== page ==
Monday, May 7, 2012


Cover by Atula Siriwardane
Author/Actor Stephen Jared
Writers come from a multitude of backgrounds as varied as their genres
Recently, The Free Choice E-zine had the opportunity to chat with actor turned author Stephen Jared upon the release of his second novel Ten A Week Steale.

The Free Choice E-zine: The cover looks like the novel harkens back to the days of Sam Spade and The Maltese Falcon. Please tell us a little about your latest work.
Stephen Jared: It’s set in the early days of Hollywood. A WW1 vet takes jobs from his brother who is the lieutenant governor of California. The vet thinks he’s just pushing around bad guys but then discovers his actions are part of a complex plan. He’s being manipulated to engage in corruption. Meanwhile, his girlfriend is an adorable silent film star who loves him desperately. Their relationship turns tricky. As he becomes public enemy number one, the movie studio doesn't want her seen with him because she’s a public figure. The book is a Solstice Publishing release.

TFCE: This is your second novel. How did you go from acting to writing?
JARED: I’m still an actor. I did an episode of iCarly a while back and just shot another episode where I returned as the same character that will air May 12, 2012. I have a small part in an independent film with Robert Carlyle (currently Mister Gold/Rumpelstiltskin on Once Upon A Time) coming out in the fall, called California Solo. I was writing screenplays without success. Over the years Hollywood has changed a lot, making it even harder to break in, and I changed a lot too, wanting to have a bigger voice in some of the creative endeavors I was involved in, wanting to look at a product and be able to say, “That’s mine. That reflects me.” Acting is collaborative and I enjoy that aspect of it, but it’s also nice to have something that’s all me—the way a painter does—a work of art with my name on it, and was created without me having to answer to anyone else.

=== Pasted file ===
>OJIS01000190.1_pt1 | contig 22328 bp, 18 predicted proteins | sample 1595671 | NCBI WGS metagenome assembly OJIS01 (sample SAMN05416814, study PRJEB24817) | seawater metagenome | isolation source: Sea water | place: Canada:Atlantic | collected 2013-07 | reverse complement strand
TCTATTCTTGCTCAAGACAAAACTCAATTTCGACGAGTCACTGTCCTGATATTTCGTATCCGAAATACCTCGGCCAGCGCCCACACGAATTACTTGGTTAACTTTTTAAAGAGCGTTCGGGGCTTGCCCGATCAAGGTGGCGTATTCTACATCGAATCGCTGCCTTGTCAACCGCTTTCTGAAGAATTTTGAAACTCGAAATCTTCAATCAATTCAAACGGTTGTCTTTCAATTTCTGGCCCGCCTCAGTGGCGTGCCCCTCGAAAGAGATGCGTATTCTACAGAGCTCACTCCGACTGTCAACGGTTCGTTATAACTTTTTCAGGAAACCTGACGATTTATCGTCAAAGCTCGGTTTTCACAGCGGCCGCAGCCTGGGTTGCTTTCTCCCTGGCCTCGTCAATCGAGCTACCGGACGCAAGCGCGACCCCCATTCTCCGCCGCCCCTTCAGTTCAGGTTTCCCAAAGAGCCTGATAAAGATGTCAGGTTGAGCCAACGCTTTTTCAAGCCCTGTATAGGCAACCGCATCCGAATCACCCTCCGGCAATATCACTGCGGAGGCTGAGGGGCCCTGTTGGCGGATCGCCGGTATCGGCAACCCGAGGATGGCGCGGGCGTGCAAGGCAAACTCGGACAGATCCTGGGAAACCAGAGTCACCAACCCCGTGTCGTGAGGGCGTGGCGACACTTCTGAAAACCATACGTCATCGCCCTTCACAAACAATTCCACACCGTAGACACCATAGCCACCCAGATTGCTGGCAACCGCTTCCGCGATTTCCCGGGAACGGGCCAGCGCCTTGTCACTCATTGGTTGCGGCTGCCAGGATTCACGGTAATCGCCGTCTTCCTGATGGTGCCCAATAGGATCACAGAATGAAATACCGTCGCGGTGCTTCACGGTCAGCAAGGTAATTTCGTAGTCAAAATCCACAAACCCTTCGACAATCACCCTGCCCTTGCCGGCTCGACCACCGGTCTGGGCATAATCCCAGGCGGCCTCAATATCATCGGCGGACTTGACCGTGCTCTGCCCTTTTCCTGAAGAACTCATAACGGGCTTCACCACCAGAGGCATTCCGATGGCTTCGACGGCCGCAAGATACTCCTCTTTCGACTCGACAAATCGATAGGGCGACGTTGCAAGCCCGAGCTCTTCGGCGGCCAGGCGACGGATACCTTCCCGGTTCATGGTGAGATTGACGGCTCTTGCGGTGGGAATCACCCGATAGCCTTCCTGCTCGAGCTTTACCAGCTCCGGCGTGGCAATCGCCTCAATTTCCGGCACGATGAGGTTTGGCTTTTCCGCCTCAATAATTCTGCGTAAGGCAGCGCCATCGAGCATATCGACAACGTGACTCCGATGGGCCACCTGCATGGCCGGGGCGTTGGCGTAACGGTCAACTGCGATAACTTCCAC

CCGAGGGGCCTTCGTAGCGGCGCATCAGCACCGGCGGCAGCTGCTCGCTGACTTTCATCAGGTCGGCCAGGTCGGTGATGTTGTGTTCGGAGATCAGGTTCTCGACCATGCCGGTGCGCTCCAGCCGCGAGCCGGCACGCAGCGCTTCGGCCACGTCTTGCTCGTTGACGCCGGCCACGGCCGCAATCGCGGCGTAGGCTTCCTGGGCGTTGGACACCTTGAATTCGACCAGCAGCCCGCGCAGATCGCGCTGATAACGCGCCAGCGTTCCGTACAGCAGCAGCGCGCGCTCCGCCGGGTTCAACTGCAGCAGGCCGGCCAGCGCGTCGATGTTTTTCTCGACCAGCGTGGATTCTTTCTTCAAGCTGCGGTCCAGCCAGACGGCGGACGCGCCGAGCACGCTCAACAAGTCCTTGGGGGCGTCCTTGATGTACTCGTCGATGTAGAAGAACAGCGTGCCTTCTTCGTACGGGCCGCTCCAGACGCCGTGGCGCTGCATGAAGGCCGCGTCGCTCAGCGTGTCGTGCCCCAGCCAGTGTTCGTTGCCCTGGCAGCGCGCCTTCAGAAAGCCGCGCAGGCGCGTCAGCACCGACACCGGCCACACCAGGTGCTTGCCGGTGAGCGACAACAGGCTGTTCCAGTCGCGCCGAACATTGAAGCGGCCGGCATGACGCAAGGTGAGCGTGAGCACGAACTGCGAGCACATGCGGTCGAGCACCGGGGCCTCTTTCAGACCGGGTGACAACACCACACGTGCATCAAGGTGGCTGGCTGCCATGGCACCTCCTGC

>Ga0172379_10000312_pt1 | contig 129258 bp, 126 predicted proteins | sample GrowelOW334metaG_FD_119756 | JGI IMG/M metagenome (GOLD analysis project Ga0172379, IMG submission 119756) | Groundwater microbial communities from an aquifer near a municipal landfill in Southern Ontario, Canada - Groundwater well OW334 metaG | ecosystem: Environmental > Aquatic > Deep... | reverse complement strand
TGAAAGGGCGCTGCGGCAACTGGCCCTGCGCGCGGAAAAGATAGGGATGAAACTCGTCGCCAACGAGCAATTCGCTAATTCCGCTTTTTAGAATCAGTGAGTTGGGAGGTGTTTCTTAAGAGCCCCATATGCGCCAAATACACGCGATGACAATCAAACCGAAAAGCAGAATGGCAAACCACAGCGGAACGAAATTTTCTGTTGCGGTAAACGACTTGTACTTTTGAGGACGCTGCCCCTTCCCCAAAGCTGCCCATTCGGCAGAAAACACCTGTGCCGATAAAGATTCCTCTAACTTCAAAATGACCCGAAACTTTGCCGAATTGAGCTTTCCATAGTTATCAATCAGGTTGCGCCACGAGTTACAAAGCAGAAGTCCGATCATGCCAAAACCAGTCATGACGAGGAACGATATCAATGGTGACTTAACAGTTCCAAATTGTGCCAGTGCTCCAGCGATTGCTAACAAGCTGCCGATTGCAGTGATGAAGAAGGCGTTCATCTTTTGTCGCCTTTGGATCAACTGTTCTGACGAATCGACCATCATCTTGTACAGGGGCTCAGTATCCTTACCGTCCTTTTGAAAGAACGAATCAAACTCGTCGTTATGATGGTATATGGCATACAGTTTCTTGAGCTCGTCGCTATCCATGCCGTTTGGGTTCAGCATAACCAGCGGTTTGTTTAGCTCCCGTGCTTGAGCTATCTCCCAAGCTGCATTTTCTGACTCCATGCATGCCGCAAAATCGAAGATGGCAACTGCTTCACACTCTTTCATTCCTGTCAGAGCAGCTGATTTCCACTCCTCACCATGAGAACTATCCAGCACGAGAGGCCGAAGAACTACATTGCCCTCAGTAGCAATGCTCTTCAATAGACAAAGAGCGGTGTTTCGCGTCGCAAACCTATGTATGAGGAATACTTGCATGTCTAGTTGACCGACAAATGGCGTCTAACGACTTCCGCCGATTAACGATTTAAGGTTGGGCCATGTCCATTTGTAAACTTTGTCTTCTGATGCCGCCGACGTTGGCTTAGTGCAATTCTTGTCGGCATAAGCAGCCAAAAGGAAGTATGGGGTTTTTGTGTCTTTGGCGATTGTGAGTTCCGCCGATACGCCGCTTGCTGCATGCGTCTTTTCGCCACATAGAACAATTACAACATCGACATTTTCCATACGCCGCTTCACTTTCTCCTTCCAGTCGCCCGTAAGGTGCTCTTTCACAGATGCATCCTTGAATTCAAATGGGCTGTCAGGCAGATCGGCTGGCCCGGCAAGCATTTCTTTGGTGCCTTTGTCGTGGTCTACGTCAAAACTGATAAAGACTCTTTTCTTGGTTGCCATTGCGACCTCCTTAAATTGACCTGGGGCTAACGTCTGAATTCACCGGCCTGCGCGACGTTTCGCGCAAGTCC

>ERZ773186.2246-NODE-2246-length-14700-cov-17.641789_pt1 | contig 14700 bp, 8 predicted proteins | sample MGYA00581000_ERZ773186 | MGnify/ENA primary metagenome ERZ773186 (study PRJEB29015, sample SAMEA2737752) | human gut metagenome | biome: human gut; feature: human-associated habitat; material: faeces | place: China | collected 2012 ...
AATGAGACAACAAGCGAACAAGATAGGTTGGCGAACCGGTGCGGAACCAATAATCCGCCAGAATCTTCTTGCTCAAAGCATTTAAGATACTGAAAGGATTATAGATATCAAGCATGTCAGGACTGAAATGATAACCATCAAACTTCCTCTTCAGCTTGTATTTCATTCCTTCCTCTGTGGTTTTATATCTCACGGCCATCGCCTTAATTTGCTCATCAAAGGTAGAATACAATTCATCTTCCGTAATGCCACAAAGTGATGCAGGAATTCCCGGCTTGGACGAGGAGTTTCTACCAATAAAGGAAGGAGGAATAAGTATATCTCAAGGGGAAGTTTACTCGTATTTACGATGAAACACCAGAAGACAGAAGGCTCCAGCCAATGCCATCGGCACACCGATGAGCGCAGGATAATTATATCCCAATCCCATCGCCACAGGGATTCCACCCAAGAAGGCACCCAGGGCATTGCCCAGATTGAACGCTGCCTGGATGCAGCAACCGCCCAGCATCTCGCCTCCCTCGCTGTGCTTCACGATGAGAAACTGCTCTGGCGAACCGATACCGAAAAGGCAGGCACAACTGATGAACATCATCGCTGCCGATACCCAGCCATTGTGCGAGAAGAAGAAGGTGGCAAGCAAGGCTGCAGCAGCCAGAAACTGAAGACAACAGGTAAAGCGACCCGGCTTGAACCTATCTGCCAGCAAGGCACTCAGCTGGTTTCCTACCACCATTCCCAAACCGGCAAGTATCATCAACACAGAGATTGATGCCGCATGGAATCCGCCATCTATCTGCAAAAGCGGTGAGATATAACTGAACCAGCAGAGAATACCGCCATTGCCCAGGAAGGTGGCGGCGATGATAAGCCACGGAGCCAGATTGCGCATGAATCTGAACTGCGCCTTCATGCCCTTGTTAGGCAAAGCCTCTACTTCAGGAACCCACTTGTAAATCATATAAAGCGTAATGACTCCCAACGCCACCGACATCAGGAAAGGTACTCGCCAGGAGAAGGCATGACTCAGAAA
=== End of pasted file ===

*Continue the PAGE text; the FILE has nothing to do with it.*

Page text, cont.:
TFCE: How are the two aspects of your career(s) similar or different?
JARED: They are similar in that what actors and writers express has to have a relatable component in order to draw an audience in, and then the work has to be believable and interesting enough to hold the audience. They differ in that writing is a creative art form while acting is interpretive. As an actor your job is to help another person’s vision become realized. The writer, on the other hand, provides the vision.

TFCE: Why do you write what you do?
JARED: I write in the areas that have always spoken most profoundly to me as a fan. I like the golden age of Hollywood. I like stories with a lot of exterior action and drama as opposed to a lot of introspective meditation. I like escapism, and I think if someone is seeking philosophical value in works of art that can be found in escapism; it just might not be as readily apparent. As example, Indiana Jones always loses the treasure in the end; that says something.

TCFE: What inspires you to write?